A Dutch Euthanasia Pioneer Surveys the Wreckage and Despairs

by Michael Cook of BioEdge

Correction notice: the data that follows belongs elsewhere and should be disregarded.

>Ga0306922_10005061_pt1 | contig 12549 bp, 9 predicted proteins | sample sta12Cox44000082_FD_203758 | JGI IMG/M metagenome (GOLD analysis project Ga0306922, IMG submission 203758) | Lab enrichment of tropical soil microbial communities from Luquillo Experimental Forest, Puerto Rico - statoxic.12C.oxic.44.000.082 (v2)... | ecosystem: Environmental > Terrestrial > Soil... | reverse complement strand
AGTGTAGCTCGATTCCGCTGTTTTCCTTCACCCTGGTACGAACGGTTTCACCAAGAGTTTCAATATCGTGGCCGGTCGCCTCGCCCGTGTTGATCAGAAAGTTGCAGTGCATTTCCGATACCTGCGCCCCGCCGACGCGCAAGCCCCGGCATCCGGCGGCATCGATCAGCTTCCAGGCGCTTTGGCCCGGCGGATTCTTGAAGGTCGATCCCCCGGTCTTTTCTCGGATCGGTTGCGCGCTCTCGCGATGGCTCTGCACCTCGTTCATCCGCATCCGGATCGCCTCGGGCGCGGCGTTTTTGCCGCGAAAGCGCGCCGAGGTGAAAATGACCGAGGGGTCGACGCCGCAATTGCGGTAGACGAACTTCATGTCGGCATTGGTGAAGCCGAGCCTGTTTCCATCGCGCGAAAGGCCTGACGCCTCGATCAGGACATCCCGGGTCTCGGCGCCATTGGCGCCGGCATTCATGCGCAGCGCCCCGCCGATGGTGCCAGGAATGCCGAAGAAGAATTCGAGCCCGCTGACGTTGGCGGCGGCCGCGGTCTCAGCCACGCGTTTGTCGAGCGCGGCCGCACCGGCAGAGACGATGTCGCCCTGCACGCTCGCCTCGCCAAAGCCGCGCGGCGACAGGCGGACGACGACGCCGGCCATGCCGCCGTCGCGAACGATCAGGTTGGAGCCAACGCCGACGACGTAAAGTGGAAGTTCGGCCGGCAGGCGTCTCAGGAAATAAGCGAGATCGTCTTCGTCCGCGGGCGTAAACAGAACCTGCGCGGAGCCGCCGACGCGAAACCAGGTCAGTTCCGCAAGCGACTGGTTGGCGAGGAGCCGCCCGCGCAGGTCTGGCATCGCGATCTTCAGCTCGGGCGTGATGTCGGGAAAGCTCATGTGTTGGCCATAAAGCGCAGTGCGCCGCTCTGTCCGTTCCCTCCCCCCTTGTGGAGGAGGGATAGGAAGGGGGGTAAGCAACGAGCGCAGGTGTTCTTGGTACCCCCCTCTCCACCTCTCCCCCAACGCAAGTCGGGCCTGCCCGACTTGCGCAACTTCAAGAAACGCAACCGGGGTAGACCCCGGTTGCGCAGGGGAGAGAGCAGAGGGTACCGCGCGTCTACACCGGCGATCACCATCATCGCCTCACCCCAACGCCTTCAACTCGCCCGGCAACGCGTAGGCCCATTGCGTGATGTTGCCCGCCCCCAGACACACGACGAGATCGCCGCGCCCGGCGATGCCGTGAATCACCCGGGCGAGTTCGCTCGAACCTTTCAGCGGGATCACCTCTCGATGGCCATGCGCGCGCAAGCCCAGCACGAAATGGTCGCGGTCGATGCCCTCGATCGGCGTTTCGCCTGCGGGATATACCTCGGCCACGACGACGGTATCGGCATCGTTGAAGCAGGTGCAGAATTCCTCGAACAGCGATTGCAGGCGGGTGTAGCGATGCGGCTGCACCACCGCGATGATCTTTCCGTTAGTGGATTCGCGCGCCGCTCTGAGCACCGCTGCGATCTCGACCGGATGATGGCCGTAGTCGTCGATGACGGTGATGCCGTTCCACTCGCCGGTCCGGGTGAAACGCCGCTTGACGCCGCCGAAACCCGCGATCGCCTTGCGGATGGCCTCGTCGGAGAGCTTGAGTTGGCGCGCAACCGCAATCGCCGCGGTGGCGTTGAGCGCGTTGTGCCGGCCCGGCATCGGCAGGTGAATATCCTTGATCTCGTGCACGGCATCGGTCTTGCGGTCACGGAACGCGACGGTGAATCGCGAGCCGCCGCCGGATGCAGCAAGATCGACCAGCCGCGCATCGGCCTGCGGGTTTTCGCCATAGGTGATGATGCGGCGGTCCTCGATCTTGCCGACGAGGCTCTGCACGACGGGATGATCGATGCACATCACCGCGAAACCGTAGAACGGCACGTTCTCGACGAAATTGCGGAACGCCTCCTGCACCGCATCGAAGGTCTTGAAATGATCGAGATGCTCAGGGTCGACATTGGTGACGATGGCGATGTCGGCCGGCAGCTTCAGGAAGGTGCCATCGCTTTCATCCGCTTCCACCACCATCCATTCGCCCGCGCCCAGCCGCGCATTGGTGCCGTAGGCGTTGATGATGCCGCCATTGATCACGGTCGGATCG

“If there is anyone who could be called a patron saint of Dutch euthanasia, it is the psychiatrist Boudewijn Chabot. In 1991 he gave one of his patients, Mrs B, a lethal dose of medication. After accompanying her until she died he reported himself to the police and was subsequently tried. In 1993, the Supreme Court declare that he was guilty of assisting a suicide, but did not punish him and allowed him to keep practicing medicine. Physically, there was nothing wrong with Mrs B. Nor did she have depression. But her personal life was tragic and Dr Chabot felt that she in a state of existential distress that she should be allowed to die. It was a landmark case in the steady advance towards legalisation in 2002. That was 25 years ago. Now Dr Chabot looks back and is horrified. Writing in one of the leading Dutch newspapers, NRC Handelsblad, he says that legal safeguards for euthanasia are slowly eroding away and that the law no longer protects people with psychiatric condition and dementia. The Dutch are complacent about their famous law, he says. But there is no room for complacency. Under current legislation, euthanasia is only legal if a doctor believes that three conditions have been met: (1) the request must be voluntary and deliberate; (2) there must be unbearable suffering with no hope of improvement; and (3) there must no reasonable alternative to euthanasia.”

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